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News and Research: Vitamin D for C. Diff

Study: Supplementation Impacts the Gut Microbiota of Patients With Clostridioides Difficile Infection

Overview: Recent studies indicate that Clostridioides difficile infections are more likely in people with low vitamin D levels. Current options for C. difficile include oral vancomycin, metronidazole, and fecal microbial transplantation. But these treatments don’t work for everyone.

In this small randomized controlled trial, half of the C. diff patients continued with vancomycin, and the other half received injections of 200,000IU vitamin D plus the vancomycin.

The results showed positive changes to the gut microbiome in those receiving the vitamin D shots. “Our study confirmed that the increase in the abundance of beneficial bacteria such as Bifidobacteriaceae, and Christensenellaceae were prominently evident during recovery after administration of a high dose of cholecalciferol. These findings indicate that vitamin D administration may be useful in patients with CDI, and further studies with larger sample sizes are required.”

My take: Vitamin D is a complex hormone that affects many different aspects of health and inflammation via activating vitamin D receptors (VDR). The activation of VDR can initiate the transcription of many different genes, explaining the pleiotropic effect of this ‘vitamin’.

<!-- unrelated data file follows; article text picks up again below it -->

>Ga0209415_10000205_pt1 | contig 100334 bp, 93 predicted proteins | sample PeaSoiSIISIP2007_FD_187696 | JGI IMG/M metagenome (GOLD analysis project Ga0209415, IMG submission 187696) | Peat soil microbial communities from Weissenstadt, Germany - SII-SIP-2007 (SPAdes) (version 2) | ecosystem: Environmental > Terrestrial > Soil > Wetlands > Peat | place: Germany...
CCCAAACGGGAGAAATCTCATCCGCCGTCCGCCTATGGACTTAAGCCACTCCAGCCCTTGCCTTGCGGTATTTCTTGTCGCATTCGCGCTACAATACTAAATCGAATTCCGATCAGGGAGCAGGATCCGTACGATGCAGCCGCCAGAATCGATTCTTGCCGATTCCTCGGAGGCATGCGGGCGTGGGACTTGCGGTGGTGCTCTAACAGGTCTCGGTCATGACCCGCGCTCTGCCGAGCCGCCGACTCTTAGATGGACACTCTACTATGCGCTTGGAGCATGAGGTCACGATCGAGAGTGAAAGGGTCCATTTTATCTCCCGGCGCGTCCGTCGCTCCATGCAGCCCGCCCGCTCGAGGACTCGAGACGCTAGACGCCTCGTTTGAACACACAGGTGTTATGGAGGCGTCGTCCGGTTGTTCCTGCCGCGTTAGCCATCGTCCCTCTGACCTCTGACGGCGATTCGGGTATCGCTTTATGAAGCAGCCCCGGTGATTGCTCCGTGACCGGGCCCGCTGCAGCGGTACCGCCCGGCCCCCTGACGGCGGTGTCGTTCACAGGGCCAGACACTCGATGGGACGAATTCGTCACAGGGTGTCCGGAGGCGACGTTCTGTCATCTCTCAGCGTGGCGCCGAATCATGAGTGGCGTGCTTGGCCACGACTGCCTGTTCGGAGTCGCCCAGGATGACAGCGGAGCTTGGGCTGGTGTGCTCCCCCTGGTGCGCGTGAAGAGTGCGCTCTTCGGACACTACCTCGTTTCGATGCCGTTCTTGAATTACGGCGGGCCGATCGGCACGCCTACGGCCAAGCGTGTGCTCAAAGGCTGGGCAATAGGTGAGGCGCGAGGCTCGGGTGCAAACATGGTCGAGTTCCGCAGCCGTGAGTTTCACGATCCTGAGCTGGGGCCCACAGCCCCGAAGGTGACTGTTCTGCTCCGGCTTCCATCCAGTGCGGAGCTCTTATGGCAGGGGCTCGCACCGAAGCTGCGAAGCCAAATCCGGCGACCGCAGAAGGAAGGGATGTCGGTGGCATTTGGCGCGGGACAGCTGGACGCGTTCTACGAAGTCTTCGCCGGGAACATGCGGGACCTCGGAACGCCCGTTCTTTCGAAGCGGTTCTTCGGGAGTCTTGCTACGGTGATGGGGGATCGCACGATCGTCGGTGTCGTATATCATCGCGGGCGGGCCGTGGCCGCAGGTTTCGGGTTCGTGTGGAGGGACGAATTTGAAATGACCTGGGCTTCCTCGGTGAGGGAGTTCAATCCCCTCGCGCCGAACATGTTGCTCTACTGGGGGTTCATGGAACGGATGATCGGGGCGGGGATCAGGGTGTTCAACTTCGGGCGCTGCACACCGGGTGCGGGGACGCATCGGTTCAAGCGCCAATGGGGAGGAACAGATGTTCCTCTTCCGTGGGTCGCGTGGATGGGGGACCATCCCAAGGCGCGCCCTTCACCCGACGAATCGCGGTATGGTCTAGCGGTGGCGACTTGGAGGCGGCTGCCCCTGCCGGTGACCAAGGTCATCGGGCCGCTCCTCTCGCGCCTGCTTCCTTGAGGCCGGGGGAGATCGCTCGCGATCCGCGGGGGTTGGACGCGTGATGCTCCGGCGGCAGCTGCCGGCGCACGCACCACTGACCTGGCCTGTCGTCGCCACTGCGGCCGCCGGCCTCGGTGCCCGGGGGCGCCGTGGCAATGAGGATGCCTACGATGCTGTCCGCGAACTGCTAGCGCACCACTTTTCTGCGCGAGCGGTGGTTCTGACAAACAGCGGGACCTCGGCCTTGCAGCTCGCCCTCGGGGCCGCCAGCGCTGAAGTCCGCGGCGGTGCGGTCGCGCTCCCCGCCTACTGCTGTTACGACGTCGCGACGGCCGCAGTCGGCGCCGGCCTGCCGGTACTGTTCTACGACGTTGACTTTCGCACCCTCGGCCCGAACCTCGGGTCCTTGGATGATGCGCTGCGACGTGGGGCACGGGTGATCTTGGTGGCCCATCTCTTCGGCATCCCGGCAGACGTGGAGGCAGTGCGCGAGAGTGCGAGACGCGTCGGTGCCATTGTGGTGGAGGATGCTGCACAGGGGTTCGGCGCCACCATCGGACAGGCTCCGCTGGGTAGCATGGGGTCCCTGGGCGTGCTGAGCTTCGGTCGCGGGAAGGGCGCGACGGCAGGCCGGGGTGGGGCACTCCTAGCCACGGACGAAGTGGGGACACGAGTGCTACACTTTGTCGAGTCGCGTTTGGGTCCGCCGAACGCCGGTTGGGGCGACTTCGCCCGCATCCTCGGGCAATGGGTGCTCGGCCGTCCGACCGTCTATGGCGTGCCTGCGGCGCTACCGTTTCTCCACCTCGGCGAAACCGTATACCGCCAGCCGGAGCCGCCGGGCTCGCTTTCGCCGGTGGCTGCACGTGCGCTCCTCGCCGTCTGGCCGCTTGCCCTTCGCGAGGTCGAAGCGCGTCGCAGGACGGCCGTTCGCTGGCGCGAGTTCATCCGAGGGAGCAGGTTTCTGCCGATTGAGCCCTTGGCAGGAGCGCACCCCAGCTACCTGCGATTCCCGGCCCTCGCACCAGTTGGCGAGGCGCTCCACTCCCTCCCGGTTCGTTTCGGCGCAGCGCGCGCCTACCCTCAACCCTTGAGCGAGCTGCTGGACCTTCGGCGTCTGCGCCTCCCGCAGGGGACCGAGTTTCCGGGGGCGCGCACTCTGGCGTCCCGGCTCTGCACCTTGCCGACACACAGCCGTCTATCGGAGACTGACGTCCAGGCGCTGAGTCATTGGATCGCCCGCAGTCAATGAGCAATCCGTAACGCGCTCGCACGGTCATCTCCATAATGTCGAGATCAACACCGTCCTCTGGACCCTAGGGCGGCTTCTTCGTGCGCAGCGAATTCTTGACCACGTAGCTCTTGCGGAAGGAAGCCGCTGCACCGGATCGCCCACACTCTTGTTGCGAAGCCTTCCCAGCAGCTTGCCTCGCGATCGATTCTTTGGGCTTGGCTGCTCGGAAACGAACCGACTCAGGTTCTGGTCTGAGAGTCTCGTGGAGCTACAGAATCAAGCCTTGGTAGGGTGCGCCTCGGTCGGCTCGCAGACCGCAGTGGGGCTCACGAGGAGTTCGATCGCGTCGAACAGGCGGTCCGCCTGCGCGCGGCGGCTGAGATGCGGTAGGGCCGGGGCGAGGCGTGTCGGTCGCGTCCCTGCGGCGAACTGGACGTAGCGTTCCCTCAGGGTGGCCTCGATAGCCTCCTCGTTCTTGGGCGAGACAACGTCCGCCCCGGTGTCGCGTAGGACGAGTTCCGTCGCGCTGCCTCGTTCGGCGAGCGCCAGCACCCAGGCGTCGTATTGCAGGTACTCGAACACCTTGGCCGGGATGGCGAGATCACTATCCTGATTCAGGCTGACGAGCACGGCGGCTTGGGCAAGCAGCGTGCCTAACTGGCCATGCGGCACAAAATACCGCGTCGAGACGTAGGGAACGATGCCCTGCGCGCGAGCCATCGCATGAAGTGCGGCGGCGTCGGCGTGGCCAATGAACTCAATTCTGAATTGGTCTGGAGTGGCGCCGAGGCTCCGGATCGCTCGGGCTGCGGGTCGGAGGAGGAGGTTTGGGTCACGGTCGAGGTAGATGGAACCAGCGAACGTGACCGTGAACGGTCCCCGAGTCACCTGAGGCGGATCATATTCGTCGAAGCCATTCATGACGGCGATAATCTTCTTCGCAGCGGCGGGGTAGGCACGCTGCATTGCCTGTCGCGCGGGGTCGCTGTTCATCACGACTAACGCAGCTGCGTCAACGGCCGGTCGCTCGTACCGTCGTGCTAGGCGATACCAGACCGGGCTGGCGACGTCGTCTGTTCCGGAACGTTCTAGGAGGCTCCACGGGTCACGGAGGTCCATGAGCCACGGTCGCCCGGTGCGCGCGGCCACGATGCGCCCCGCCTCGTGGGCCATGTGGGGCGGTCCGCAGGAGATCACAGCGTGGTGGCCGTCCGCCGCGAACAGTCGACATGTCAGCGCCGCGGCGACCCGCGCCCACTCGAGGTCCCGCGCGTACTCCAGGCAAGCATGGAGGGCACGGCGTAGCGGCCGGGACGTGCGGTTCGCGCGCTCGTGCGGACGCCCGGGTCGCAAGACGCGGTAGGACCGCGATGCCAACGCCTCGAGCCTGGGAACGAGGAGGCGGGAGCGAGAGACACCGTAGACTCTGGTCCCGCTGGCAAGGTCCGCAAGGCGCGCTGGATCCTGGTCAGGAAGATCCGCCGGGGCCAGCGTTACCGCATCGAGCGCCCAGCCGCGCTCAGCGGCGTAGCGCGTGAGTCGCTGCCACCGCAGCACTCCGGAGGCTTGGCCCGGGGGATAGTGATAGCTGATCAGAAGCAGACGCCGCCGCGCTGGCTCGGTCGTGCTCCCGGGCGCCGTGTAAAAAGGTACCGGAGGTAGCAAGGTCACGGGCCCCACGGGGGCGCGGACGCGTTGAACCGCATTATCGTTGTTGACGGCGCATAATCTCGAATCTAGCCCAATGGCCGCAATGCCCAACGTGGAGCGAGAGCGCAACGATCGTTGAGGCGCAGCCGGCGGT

This study shows an important aspect of vitamin D — positive changes in the composition of the gut microbiome. It may mean that vitamin D supplementation affects overall health not only via circulating vitamin D levels but also through changes to the gut microbiome.

Related articles: Vitamin D Genes and Vitamin D in Immune Response

About the Author:
Debbie Moon is the founder of Genetic Lifehacks. Fascinated by the connections between genes, diet, and health, her goal is to help you understand how to apply genetics to your diet and lifestyle decisions. Debbie has a BS in engineering from Colorado School of Mines and an MSc in biological sciences from Clemson University. Debbie combines an engineering mindset with a biological systems approach to help you understand how genetic differences impact your optimal health.